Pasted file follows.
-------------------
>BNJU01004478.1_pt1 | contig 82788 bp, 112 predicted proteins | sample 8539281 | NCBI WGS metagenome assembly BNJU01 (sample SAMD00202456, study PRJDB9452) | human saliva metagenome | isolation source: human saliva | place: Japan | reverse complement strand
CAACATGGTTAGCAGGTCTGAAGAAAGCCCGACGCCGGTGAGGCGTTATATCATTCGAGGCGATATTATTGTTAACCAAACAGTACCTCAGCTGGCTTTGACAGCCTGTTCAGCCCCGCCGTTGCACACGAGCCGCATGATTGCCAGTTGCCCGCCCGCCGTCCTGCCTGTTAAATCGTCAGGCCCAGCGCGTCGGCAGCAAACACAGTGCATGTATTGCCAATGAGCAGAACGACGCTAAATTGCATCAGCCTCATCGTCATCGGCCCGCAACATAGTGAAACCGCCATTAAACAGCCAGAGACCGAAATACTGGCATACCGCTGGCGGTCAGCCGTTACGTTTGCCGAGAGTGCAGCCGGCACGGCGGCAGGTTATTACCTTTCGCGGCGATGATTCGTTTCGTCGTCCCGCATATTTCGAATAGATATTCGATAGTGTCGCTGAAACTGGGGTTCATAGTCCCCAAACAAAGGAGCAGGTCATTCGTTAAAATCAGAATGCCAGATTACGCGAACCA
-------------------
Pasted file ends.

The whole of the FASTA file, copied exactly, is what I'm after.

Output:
>BNJU01004478.1_pt1 | contig 82788 bp, 112 predicted proteins | sample 8539281 | NCBI WGS metagenome assembly BNJU01 (sample SAMD00202456, study PRJDB9452) | human saliva metagenome | isolation source: human saliva | place: Japan | reverse complement strand
CAACATGGTTAGCAGGTCTGAAGAAAGCCCGACGCCGGTGAGGCGTTATATCATTCGAGGCGATATTATTGTTAACCAAACAGTACCTCAGCTGGCTTTGACAGCCTGTTCAGCCCCGCCGTTGCACACGAGCCGCATGATTGCCAGTTGCCCGCCCGCCGTCCTGCCTGTTAAATCGTCAGGCCCAGCGCGTCGGCAGCAAACACAGTGCATGTATTGCCAATGAGCAGAACGACGCTAAATTGCATCAGCCTCATCGTCATCGGCCCGCAACATAGTGAAACCGCCATTAAACAGCCAGAGACCGAAATACTGGCATACCGCTGGCGGTCAGCCGTTACGTTTGCCGAGAGTGCAGCCGGCACGGCGGCAGGTTATTACCTTTCGCGGCGATGATTCGTTTCGTCGTCCCGCATATTTCGAATAGATATTCGATAGTGTCGCTGAAACTGGGGTTCATAGTCCCCAAACAAAGGAGCAGGTCATTCGTTAAAATCAGAATGCCAGATTACGCGAACCA